The past decade has seen the rapid proliferation of mosquito control services in our community. These services typically consist of residual barrier treatments applied via backpack sprayers/foggers or automated misting systems installed in residential yards. Regardless of the delivery method, the pesticidal agents most commonly applied are pyrethroids, synthetic forms of botanical pyrethrin insecticides.

Pyrethroids, as a class, are the most widely-used insecticides for controlling mosquitoes nationwide. They do not discriminate between mosquitoes and non-target insects. Pyrethroids are highly toxic to bees and remain so for days after application. They also kill other beneficial invertebrates, including butterflies, moths, ladybugs, dragonflies, lightning bugs, beetles and spiders. In waterways, they are highly toxic to fish and other aquatic life. 

Bee City USA®-Decatur, GA believes that the negative ecological impacts of the non-targeted, broad-spectrum insecticides commonly used in residential mosquito control are disproportionate to the threat – real or perceived – that mosquitoes pose. Foregoing the use of backyard pesticides is a vital first step city residents can take in order to help keep Decatur environmentally healthy and pollinator friendly.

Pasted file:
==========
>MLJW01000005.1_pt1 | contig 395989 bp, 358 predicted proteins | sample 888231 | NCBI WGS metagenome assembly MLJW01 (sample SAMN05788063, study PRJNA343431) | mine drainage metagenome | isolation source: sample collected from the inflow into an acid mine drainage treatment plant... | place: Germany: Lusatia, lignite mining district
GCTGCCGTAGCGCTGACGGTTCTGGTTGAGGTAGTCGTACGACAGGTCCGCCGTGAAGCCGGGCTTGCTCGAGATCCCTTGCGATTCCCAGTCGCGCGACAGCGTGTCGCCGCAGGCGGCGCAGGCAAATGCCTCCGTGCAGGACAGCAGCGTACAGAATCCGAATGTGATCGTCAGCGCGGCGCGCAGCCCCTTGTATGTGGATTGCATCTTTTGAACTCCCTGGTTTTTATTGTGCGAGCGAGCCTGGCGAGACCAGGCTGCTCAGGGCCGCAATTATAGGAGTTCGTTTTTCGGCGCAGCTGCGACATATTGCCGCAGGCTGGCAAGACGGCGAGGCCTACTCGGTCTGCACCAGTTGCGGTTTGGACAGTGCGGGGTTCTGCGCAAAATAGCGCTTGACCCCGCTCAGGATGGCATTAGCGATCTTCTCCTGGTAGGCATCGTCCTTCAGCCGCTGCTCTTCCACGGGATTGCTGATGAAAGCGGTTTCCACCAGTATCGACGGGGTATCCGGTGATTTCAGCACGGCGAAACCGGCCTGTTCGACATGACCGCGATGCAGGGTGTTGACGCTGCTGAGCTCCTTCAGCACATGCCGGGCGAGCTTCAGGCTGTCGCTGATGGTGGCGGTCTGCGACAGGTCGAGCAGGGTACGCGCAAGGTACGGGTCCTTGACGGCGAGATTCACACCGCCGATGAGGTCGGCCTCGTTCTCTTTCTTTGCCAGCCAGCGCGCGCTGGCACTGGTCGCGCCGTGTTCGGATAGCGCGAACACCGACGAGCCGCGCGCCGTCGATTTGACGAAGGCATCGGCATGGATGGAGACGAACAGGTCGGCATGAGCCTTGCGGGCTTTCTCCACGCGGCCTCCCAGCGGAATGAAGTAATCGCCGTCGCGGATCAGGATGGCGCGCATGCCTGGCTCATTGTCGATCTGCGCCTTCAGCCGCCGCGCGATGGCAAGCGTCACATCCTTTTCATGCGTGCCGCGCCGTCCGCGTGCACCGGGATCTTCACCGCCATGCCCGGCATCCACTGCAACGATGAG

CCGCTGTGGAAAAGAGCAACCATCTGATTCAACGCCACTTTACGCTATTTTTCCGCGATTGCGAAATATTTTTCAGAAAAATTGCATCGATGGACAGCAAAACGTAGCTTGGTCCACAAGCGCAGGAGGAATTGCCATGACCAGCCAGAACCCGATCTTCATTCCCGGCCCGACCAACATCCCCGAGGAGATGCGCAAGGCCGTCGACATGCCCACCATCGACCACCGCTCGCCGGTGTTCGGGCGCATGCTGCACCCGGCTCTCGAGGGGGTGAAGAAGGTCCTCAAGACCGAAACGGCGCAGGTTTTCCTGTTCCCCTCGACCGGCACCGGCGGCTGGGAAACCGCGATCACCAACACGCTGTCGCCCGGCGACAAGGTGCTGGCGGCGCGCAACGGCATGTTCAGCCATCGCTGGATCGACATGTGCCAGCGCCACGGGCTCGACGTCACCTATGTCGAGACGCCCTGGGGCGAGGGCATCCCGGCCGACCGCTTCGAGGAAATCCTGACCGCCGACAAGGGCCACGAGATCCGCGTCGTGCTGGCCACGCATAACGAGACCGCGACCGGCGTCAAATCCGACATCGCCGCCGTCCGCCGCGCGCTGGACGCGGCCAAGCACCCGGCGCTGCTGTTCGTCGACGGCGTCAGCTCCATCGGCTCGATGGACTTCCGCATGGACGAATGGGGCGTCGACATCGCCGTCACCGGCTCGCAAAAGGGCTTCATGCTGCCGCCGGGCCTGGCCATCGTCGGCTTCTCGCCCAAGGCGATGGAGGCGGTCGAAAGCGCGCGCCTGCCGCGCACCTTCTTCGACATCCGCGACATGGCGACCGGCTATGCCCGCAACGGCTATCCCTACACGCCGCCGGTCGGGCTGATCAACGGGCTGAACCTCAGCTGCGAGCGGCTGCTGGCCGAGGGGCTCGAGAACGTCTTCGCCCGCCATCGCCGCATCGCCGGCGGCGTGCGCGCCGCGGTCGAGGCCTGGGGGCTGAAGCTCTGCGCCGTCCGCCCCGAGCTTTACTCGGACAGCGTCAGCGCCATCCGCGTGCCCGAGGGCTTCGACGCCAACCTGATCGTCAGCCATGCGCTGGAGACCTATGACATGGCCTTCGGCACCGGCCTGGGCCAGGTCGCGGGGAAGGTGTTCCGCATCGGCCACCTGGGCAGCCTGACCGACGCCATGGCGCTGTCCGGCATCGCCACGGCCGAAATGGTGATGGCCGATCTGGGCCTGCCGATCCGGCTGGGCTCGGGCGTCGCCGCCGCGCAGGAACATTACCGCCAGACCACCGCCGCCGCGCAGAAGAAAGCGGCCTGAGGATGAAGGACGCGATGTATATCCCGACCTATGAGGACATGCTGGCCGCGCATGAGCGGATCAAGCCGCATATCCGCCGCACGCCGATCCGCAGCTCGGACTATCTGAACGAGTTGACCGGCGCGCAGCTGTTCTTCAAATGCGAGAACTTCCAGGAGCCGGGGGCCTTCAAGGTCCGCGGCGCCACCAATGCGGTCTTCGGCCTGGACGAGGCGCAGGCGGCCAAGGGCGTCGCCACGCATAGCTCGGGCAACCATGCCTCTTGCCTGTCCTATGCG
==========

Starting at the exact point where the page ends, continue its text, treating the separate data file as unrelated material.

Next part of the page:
Read our complete position paper.  

Backyard Mosquito Spraying

mosquito infographics.jpg

Decatur Honey Bee Colony Kill (9/4/2018)

Georgia Department of Agriculture analysis determined this honey bee kill was the result of non-targeted exposure to pyrethroid insecticides commonly used in mosquito sprays, granules and powders including Bifenthrin (Talstar) and Lamda-Cyhalothrin (Demand CS, Cyzmic CS, Surrender CS, etc). 

Pyrethroid insecticides commonly used in mosquito sprays carry this Federally-required Environmental Hazards caution.

Mosquito spraying/ fogging/misting services are commonly advertised and marketed by appealing to homeowners’ fears of mosquito-borne illnesses. In reality, the risks posed by mosquitoes to Georgians are low when compared to other health risks. 

fox5 interview.png